Virginia Democrats have control of the General Assembly for the first time in more than two decades. Here are three things I think will pass in the next two years.
The November 2019 election saw a historic victory for Democrats in the House of Delegates and the State Senate, unseating longtime state politicians, including Chris Jones, a Republican representing parts of the City of Suffolk for more than 20 years. Growing up in Suffolk, I was very familiar with Jones, though he did not represent my district. This was something I did not think I would see.
Taking control of the General Assembly while also holding the seats of governor, lieutenant governor and attorney general, means a lot can and likely will happen during the 2020 and 2021 sessions.
1. Ratification of the Equal Rights Amendment
During the 2019 election cycle, Democratic candidates across the state vowed to finally bring ratification of the Equal Rights Amendment (ERA) to the floor. Virginia would be the final state needed to insert the ERA into the Constitution, which reads “Equality of rights under the law shall not be denied or abridged by the United States or by any state on account of sex.” and would finally give equal legal rights to women and men.
More on the ERA can be found by visiting equalrightsamendment.org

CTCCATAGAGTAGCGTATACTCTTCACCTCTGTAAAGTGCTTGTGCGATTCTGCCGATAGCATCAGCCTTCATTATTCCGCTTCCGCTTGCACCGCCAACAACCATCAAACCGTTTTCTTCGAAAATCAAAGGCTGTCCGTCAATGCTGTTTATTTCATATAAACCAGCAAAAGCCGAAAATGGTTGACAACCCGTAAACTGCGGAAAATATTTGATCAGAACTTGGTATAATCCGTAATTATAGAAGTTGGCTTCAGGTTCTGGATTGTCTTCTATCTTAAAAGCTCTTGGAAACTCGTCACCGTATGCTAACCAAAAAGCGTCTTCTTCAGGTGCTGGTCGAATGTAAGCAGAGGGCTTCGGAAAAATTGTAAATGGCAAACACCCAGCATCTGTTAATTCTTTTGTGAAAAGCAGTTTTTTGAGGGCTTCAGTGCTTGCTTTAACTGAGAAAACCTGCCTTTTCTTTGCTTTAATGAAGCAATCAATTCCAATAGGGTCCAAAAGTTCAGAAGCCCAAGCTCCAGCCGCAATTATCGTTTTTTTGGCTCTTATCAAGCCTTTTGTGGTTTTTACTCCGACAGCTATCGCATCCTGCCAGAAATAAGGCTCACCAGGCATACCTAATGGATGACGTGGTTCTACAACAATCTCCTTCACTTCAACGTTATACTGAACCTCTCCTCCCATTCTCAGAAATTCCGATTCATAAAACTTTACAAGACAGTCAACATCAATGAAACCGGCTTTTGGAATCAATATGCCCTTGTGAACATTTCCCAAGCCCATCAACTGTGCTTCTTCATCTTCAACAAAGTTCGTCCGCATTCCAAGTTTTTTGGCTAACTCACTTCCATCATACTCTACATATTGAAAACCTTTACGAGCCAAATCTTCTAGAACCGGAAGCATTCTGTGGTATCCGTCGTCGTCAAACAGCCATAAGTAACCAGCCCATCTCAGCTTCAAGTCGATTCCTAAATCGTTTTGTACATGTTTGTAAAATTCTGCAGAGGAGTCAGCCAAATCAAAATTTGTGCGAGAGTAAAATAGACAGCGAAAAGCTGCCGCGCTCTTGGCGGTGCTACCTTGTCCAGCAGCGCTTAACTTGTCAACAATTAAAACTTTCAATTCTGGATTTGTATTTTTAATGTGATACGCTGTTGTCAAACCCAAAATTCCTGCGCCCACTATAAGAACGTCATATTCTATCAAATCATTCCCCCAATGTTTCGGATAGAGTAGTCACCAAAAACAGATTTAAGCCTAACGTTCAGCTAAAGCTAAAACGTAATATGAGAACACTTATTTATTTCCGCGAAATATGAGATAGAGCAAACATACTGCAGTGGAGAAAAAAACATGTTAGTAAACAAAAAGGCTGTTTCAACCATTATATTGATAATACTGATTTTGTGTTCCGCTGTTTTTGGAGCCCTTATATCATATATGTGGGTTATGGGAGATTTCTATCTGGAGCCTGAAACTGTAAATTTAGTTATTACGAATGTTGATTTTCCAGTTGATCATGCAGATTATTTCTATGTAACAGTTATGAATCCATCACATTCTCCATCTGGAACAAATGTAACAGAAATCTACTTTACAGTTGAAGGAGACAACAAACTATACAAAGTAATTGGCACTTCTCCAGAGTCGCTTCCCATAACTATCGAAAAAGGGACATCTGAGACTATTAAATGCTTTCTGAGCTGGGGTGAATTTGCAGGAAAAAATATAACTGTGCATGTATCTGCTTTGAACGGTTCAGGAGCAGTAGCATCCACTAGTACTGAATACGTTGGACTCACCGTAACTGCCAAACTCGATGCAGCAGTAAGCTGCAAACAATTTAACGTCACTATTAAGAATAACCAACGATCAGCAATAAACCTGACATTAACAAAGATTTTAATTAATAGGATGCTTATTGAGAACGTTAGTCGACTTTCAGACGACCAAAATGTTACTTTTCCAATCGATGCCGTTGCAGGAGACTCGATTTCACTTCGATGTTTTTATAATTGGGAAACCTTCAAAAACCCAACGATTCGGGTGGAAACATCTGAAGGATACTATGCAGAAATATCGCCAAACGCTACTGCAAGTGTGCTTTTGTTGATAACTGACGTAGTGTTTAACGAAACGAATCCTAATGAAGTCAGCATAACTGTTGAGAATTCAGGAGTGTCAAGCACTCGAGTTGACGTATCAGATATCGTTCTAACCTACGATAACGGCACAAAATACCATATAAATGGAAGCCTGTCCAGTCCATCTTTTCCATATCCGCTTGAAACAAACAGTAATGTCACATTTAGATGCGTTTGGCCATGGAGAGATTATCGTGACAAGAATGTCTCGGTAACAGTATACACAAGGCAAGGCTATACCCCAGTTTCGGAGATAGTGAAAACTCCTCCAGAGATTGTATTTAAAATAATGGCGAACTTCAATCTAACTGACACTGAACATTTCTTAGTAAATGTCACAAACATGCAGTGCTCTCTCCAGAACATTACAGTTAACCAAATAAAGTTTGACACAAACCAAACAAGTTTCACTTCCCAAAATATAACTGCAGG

2. Legalization of Marijuana
About five years ago, I began to make the argument that once Virginia saw what the legalization of marijuana did for the state economies of Colorado and Washington, it would only take five years for the Commonwealth to follow suit.
I think in 2020 we’ll see a decriminalization instead of a full legalization, but that won’t be far off. Attorney General Mark Herring says the enforcement of the state’s current laws costs taxpayers around $81 million a year. That’s $81 million that could go to the state’s absolutely crippling infrastructure (anyone who has traveled on a single road in Virginia knows what I’m talking about), or its public schools.
3. Gun Control Measures
Following the horrific shootings in Virginia Beach on May 31 in which 12 people were murdered, Gov. Ralph Northam called for a special session of the General Assembly to discuss gun control legislation. That session adjourned without a single conversation, leaving Democrats with talking points for the November election about the GOP’s unwillingness to discuss meaningful measures to protect the vulnerable.
A 2018 poll found a majority of Virginians support some type of gun control, with universal background checks the most popular form at 84 percent. And 65 percent of voters backed a ban on assault-style weapons.
Expect Democrats to make a lot of moves in the next two sessions that will have major implications for the future of the Commonwealth.
I dare say Virginia has left purplish battleground territory and is now pretty solidly blue. With Democratic victories in the last decade for presidents, presidential candidates, governors, lieutenant governors, attorneys general and now the General Assembly, it’s hard to say otherwise.